On Thursday the National Oceanic and Atmospheric Administration released its 2018 Atlantic hurricane seasonal outlook. It’s calling for 10 to 16 named storms, five to nine hurricanes and one to four major hurricanes, which are Category 3 or stronger.
Scientists are in consensus: The 2018 hurricane season could be an active one.
On Thursday the National Oceanic and Atmospheric Administration (NOAA) released its 2018 Atlantic hurricane seasonal outlook. It’s calling for 10 to 16 named storms, five to nine hurricanes and one to four major hurricanes, which are Category 3 or stronger.
Forecasters also said there is a 40 percent chance of an average season, a 35 percent chance of an above-average season and a 25 percent of a below-average season.
An average hurricane season brings about 12 storms, six hurricanes and three major hurricanes, on the lower end of NOAA’s predicted range.
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They warned that during an active season, the Gulf Coast, Atlantic Coast and Caribbean are at an increased threat for hurricanes, as more will form and they’ll travel farther west. Some areas, such as Puerto Rico, are still recovering from this past year’s destructive season.
“We know certain areas are compromised from last year’s storms, and that makes hurricane preparedness even more important this year,” said Gerry Bell, the lead hurricane-season forecaster with NOAA’s Climate Prediction Center.
The forecast comes as scientists watch a storm in the Caribbean Sea that they said is likely to develop into a tropical system within days and could grow into the season’s first named storm.
The government’s analysis matches what researchers forecast at Colorado State University, which is also known for releasing hurricane-season outlooks. In their early outlook released in April, Colorado State scientists forecast 14 named storms, seven hurricanes and three major hurricanes, also slightly above average.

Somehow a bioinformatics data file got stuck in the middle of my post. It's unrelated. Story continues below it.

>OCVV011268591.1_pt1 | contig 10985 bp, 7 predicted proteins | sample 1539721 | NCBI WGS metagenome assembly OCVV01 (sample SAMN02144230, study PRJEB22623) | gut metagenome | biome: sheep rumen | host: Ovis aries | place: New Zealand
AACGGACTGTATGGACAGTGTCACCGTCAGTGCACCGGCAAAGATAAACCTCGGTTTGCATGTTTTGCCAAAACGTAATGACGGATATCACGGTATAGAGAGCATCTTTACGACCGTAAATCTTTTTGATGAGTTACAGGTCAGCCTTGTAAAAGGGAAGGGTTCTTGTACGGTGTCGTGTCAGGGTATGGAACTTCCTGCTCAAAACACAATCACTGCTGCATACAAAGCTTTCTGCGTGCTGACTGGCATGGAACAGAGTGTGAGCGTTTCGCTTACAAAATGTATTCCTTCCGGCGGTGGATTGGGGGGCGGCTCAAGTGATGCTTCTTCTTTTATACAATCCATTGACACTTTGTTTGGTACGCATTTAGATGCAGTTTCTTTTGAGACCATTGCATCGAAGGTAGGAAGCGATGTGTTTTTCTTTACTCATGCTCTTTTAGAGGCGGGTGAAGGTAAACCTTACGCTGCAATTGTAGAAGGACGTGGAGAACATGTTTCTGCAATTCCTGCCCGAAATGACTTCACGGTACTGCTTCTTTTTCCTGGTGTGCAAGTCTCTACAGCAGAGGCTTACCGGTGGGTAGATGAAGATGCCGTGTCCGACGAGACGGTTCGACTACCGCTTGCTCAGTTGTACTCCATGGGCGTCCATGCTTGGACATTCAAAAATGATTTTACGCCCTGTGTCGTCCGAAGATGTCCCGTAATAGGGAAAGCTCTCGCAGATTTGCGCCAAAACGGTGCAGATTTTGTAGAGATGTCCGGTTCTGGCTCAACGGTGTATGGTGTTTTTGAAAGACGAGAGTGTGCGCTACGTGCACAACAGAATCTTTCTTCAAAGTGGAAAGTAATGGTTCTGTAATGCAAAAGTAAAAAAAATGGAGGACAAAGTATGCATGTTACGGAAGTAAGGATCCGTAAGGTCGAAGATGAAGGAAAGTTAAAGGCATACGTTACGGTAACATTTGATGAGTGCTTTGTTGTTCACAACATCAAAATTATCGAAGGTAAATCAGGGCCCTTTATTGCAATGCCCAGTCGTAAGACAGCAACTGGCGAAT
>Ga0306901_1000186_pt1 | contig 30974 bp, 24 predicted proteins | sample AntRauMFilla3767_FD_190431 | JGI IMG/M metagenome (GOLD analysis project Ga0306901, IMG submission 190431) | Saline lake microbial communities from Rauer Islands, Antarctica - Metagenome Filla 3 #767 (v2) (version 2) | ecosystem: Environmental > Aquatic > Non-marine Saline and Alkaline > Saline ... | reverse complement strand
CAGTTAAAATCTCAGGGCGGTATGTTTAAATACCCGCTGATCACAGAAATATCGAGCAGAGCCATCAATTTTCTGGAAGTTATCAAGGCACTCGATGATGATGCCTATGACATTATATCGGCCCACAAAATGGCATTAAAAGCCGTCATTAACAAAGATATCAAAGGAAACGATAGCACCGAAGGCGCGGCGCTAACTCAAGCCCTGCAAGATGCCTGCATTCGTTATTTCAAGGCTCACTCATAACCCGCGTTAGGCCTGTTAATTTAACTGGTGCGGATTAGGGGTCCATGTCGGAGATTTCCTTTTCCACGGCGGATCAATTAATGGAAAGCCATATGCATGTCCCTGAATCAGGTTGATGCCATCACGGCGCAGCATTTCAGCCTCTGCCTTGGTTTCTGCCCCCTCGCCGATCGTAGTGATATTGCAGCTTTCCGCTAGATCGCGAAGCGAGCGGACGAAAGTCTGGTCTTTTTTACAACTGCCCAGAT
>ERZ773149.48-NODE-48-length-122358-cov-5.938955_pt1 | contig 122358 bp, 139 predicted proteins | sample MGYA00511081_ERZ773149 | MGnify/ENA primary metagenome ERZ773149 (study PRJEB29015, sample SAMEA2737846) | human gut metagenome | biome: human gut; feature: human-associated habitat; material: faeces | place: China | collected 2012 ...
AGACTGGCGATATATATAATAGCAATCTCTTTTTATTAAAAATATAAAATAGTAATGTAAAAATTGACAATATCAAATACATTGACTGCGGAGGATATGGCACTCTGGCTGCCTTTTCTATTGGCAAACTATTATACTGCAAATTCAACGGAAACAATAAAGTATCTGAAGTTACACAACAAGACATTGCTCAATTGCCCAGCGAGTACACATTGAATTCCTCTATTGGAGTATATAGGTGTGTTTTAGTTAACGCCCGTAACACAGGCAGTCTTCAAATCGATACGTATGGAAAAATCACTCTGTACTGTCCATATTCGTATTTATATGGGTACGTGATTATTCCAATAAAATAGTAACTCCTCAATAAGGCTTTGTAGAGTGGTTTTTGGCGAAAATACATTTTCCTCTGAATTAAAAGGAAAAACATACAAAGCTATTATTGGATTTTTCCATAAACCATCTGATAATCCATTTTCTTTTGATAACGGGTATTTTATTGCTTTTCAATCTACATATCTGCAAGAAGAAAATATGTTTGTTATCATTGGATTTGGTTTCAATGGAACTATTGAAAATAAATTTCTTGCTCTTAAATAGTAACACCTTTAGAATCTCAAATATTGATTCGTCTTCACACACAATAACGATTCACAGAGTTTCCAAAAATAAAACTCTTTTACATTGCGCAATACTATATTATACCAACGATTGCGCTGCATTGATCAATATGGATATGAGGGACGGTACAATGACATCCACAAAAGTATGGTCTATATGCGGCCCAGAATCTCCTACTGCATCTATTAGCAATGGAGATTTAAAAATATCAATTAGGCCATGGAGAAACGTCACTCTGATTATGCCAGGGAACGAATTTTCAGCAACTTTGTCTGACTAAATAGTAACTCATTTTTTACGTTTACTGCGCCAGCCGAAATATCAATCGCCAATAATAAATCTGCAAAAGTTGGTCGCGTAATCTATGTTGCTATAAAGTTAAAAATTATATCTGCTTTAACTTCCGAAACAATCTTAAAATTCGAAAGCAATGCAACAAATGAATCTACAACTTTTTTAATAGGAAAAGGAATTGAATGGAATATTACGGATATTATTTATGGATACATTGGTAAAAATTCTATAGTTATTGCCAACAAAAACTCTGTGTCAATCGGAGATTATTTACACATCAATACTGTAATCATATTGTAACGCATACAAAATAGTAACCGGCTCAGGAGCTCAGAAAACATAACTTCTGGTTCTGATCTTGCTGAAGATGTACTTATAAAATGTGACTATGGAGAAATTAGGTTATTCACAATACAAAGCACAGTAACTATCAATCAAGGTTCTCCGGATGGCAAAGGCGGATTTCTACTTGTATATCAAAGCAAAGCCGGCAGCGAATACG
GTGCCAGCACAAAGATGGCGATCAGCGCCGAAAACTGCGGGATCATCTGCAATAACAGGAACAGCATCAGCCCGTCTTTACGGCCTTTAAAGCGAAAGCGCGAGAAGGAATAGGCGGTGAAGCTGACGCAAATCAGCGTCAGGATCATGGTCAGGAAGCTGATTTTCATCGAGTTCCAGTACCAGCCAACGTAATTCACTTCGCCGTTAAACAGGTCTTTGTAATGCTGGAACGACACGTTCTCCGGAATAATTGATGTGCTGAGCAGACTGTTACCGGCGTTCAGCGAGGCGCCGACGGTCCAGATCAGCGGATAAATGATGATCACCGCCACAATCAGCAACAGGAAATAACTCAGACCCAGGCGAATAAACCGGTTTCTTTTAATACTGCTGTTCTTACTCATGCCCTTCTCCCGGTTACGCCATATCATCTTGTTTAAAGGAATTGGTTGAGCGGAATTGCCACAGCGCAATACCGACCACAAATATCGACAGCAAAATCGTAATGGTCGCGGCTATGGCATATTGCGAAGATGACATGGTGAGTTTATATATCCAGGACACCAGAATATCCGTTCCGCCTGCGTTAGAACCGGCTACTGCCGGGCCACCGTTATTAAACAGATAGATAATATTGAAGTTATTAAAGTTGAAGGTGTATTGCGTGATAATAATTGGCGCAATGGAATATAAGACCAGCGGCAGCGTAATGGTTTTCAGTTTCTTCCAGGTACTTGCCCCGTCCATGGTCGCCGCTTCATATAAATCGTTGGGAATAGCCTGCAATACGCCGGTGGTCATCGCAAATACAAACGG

One of the drivers of both forecasts is the absence of El Niño, or warmer-than-normal water in the tropical Pacific Ocean. The warm waters fuel strong winds above the tropical Atlantic Ocean, which make it difficult for storms to organize into cyclones. Without an El Niño, storms are unencumbered.
However, NOAA scientists said it’s possible a weak El Niño could form late in the season, in October or November. If that happens, and the El Niño is strong enough, “It could possibly shut down or weaken the latter part of the season,” Bell said. Hurricane activity generally spikes between the end of August and the beginning of October.
Another factor Bell and his colleagues weighed is the water temperature in the tropical Atlantic, where most hurricanes form. Water temperatures are now cooler than average, by about 0.5 to 1 degree Fahrenheit, Bell said.
But the water is expected to warm to at least average, which would encourage hurricane development, as storms thrive off warm water. If temperatures rise markedly, and El Niño doesn’t materialize, Bell said, that could lead to a season on the higher end of NOAA’s range.
The 2017 season was one of the top 10 most active on record, delivering 17 named storms and 10 hurricanes, six of them major. The most memorable storms, Harvey, Irma and Maria, caused a combined estimated $200 billion worth of damage to Texas, Florida and Puerto Rico. Those three powerful storms not only caused historic flooding, damage and misery, but also may be responsible for more than 1,000 deaths.
There’s some disagreement within the hurricane forecasting community about whether the Atlantic Ocean is in a sustained period of hyperactivity or if it’s transitioning to a quieter era. Phil Klotzbach, the lead scientist behind Colorado State’s seasonal outlook, said the salinity levels have been dropping in the northern Atlantic, indicating ocean waters could become cooler than average for the next several decades. That would temper hurricane development during that stretch.
Bell, though, said the Atlantic remains in an active period that began in 1995.
Regardless of the era and the season’s forecast, Bell said those who live along the coast need to be ready. He said there are 80 million people in the United States who live within striking distance of a hurricane.